Mr. Worthington: To ask the Secretary of State for Foreign and Commonwealth Affairs what humanitarian aid and development assistance is currently being given or is planned by the European Union for Angola.
Mr. Baldry: Angola has a national indicative programme of 115 mecu, or (£93 million, under EDF VII--1991 to 1995--for long-term development assistance. In addition, a special six months humanitarian plan for 6 mecu, or £4.9 million, was agreed for Angola on 30 November 1994.
Mr. Worthington: To ask the Secretary of State for Foreign and Commonwealth Affairs what were the obstacles to agreement at the special Foreign Affairs Council in February on the size of the eighth European development fund for 1995 to 2000; and what are the time scale and approach that are going to be used to settle these disagreements.
Mr. Baldry: The size of EDF VIII was not settled in February since the contributions offered by member states did not reach the target figure tabled by the presidency. Further discussions are envisaged at the informal meeting of Foreign Ministers on 18 and 19 March and at the Foreign Affairs Council on 10 April.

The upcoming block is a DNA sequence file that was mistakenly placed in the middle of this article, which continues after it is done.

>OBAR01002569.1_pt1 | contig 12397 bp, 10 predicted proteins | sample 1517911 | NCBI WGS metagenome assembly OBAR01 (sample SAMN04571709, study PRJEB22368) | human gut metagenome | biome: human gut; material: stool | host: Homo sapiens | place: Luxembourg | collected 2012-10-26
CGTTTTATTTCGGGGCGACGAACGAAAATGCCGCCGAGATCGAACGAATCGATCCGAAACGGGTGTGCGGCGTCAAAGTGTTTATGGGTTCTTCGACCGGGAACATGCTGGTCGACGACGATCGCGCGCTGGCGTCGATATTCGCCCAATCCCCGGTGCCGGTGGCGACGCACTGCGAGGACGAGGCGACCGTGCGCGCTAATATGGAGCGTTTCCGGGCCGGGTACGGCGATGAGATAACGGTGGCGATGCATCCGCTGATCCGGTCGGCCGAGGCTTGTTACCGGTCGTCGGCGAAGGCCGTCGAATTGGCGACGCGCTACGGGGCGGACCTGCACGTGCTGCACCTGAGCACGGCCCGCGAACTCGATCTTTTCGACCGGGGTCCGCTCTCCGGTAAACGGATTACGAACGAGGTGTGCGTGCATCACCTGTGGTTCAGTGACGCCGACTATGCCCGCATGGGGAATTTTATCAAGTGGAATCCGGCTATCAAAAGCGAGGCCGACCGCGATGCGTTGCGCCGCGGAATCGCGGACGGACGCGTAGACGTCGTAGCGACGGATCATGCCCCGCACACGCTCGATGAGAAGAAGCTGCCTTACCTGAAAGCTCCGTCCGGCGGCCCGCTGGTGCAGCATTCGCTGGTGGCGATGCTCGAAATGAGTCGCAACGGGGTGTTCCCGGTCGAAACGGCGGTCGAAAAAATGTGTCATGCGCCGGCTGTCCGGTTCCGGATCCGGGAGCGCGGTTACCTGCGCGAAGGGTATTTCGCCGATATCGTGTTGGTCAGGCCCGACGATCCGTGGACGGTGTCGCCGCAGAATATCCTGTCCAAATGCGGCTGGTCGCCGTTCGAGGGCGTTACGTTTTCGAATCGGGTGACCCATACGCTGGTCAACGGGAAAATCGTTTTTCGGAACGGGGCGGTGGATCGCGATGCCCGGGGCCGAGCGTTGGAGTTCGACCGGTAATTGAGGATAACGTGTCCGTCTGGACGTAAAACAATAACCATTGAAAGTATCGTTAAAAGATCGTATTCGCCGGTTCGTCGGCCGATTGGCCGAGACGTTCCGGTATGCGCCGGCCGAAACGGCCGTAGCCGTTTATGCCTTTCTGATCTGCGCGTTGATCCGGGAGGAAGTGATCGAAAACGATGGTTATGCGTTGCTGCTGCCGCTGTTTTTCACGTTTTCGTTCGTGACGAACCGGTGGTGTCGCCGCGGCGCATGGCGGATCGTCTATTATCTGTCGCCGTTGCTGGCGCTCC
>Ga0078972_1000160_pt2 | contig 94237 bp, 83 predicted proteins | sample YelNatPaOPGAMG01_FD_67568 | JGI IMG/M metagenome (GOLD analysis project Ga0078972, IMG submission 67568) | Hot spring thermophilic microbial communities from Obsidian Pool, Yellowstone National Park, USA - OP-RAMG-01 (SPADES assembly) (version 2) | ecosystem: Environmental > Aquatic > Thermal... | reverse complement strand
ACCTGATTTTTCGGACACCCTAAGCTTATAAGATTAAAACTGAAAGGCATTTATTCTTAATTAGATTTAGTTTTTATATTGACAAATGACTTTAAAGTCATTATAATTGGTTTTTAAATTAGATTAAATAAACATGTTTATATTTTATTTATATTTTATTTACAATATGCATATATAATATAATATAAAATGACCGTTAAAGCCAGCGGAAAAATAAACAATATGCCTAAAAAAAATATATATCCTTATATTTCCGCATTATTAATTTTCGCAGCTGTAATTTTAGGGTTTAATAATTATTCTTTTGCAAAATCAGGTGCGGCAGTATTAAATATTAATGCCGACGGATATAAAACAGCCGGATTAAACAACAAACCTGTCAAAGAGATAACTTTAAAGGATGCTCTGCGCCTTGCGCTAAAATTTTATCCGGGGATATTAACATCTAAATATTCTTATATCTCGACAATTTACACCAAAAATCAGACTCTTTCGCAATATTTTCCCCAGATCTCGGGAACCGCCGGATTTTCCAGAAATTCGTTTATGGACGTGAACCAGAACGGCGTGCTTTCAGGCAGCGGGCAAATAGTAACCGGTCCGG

Mr. Worthington: To ask the Secretary of State for Foreign and Commonwealth Affairs to what extent relief agencies providing humanitarian aid for the Kurds have been endangered by Iraqi Government shelling of Arbil in contravention of the safe haven policy instituted after the Gulf war.
Mr. Baldry: We are concerned that relief workers may be endangered by indiscriminate Iraqi Government shelling of northern Iraq. We continue to press Iraq to abide by Security Council resolution 688, which calls on the Iraqi regime to cease repression of its own people.
Mr. Denham To ask the Secretary of State for Foreign and Commonwealth Affairs (1) what assessment he has made of the German Federal Audit Office's investigation into the value for money represented by the planned Arun III hydropower project in Nepal; and if he will make a statement;